You may be able to directly speak to your manager about her or his personal style or the team style. One thing I do when I join a company and I go, “Hi, everyone. My name is Mark.” I introduce myself to my team. I’m explicit about expectations. Here is how you can bring things to my attention. I do want you to disagree with me. I set what the ground rules are. Whenever I hire someone, I’m explicit with that new hire, “Here are my expectations.” That is something, as hiring managers, we can do.
In this case, you are not the hiring manager, and you are trying to get this from your manager. If you do not have a relationship where you can say, “Can we sit down and want to go over expectations?” This is where you do it as part of the onboarding process. You say, “Whether Jill is coming on next week or you say for when we hire someone. I want to get this set, so we have it for the future.” Now you are not saying, “I’m going to you because I have an issue.” You are saying, “I’m doing something that is helping the team.” It opens the door to this conversation.
You are doing it in the guise of helping someone else who is new and starting. Let’s get some of these things down and clarify.
“We created this document. Blame me.” That gets you doing it without raising any feathers.
Nowadays, people are going back into the office or doing this newly into the hybrid, we have a change that could give that opportunity or that excuse to bring that up again and say, “Now that our working situation has changed somewhat, let’s sit down, reevaluate and rediscuss the expectations in how we handle the workload and communicate certain things.”
Whenever you get an opportunity or an excuse to bring it up and have it check-in, I think that we should always look to take advantage of that so that we can reset expectations and the way that we are working together. I’m a big fan of continual resetting to make sure that we are growing and focusing forward together based on where the circumstances are now.If your manager cannot give you their preference, the odds that you’re going to meet it are pretty slim. Click To Tweet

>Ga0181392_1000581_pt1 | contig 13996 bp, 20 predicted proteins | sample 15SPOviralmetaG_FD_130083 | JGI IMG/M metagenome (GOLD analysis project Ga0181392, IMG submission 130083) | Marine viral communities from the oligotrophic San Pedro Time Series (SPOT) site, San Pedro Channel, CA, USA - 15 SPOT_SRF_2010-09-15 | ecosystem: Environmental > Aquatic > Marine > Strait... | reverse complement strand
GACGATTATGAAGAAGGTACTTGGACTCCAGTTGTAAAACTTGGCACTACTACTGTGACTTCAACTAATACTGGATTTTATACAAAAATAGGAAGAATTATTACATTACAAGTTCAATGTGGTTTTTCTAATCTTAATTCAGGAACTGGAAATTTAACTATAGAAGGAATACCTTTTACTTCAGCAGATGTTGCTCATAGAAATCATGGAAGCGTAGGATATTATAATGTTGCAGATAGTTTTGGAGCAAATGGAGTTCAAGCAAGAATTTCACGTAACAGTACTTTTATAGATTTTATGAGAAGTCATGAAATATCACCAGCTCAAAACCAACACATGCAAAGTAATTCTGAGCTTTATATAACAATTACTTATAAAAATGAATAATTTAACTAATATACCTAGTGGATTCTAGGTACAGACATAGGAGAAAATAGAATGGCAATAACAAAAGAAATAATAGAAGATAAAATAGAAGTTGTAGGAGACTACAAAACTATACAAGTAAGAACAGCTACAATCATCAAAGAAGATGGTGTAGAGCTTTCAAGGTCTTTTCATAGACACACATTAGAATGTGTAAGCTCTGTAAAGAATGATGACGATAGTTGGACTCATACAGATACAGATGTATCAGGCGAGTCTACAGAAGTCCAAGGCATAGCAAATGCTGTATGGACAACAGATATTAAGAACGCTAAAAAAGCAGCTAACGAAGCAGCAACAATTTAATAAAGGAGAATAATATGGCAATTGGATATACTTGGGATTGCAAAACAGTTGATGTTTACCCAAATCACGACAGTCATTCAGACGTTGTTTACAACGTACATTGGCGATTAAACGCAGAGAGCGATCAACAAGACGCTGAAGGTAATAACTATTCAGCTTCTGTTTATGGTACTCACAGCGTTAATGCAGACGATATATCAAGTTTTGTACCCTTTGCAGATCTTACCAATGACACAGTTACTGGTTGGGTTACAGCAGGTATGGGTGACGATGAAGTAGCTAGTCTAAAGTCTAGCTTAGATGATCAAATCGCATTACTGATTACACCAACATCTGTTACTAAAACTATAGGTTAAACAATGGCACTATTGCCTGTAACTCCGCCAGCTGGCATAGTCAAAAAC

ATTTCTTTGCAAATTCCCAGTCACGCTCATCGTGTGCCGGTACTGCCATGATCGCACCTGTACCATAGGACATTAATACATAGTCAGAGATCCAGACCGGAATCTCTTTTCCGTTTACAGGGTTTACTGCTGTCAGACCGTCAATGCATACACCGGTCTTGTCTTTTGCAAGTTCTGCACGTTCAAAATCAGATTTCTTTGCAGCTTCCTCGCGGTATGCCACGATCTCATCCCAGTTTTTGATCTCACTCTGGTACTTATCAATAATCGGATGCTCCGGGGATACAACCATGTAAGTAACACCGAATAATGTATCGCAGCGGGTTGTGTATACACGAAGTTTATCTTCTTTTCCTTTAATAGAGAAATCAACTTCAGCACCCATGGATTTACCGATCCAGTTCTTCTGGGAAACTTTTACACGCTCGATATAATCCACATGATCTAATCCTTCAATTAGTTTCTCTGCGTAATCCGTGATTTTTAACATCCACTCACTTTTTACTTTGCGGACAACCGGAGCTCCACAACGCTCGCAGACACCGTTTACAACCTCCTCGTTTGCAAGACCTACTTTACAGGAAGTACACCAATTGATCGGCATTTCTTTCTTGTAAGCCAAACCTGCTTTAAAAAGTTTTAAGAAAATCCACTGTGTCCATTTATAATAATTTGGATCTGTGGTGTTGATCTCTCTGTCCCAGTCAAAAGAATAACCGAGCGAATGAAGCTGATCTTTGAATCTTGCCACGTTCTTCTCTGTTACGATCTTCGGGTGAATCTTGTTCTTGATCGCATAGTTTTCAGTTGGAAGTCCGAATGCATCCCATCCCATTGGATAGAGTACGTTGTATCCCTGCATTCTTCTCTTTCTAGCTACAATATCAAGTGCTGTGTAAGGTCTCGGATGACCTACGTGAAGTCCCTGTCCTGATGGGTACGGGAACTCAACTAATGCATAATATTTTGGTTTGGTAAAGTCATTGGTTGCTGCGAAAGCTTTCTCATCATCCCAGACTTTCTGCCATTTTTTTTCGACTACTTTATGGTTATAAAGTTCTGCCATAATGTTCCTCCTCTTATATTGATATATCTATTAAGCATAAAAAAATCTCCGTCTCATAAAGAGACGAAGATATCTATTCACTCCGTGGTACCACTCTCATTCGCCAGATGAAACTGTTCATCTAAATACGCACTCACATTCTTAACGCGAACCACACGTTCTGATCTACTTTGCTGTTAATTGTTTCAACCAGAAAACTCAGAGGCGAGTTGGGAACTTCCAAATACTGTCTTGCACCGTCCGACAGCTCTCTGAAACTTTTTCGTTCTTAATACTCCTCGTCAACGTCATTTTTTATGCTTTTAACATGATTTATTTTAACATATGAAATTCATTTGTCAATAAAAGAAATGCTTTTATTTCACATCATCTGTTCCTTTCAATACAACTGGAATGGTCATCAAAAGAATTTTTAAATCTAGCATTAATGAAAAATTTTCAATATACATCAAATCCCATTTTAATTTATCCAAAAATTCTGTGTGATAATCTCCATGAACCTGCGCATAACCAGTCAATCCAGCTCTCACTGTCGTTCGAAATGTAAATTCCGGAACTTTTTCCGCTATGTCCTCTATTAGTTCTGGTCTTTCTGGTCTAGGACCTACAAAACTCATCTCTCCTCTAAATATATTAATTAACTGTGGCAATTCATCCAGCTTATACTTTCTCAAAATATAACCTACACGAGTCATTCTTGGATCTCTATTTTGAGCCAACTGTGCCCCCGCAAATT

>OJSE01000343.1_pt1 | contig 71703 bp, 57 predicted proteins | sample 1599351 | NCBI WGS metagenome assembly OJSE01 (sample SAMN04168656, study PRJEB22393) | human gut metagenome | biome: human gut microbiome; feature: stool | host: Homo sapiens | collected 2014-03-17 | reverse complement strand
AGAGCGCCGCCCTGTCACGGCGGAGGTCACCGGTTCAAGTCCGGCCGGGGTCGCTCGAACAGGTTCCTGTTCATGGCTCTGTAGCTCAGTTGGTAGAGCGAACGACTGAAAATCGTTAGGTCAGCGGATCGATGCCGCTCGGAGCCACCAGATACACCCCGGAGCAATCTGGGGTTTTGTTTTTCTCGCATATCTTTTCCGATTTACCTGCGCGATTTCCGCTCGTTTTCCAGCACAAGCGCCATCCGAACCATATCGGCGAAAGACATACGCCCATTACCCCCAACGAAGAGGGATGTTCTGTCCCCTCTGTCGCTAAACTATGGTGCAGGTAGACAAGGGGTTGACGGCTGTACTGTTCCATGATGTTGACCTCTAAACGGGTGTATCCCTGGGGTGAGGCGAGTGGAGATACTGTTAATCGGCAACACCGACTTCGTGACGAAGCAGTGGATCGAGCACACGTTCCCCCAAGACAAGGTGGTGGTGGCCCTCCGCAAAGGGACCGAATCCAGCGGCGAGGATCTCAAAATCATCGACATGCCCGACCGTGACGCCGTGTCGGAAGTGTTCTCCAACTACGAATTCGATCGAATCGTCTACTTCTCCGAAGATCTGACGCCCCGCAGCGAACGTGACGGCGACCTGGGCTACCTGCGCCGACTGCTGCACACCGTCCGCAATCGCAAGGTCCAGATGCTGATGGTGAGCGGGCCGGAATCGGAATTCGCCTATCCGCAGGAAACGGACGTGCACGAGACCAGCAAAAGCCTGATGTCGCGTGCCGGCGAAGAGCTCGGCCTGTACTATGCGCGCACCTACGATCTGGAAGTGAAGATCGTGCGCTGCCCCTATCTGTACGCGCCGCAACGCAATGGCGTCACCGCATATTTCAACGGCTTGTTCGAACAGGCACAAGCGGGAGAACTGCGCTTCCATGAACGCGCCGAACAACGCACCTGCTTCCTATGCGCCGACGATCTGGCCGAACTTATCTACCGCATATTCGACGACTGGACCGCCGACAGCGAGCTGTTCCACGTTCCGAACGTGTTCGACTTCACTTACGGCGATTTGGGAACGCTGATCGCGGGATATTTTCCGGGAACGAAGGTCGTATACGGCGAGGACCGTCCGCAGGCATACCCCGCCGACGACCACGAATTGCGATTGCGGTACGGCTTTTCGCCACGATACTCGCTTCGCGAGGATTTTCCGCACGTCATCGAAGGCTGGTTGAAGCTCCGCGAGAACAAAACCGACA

If you are at one of these inflection points, if we are all going back to the office or going back part-time, I have a blog post on this topic that we need to be explicit in the rules for the new normal. When we all went virtual in March of 2020, it was quick. We said, “We will shift. We do not know how long this will be. We are making came up as we went.” Now it is a lot more intentional.
We are intentionally bringing people back to the office 2, 3, and 5 days a week. Let’s be explicit about what that means. Especially, if we are not there five days a week, we need to be more explicit about what is happening because not everyone is there to see it. We can’t all learn by having that shared experience in the office. Being explicit help and anyone in HR should be saying, “We need to do this across the company at the company levels but at the individual department levels as well.
What do you think is one of the biggest myths when it comes to managing your manager?
I would say that they are opaque, that they are hard to understand. Most managers clearly signal what their values are. There might be some who seem capricious but if you pay attention to motivation. It could be that they listened to the last person to speak to them. That is their value and you have to recognize it is a timing issue.
With managers, here is the technique you could try. This is one that we teach in negotiations. Would you rather question when we negotiate with someone? Some people do not know if it is about the money or the timing. I can say, “Would you rather a lower price or would you rather earlier delivery?” I give them a choice because now they are going to show by their preference what their values are. If your manager isn’t going to be pinned down, say, “Would you prefer that I send this to you in an email before we meet or do you want me to come by and walk you through it?” Give them that, would you rather, choice and that will allow them to express their preferences.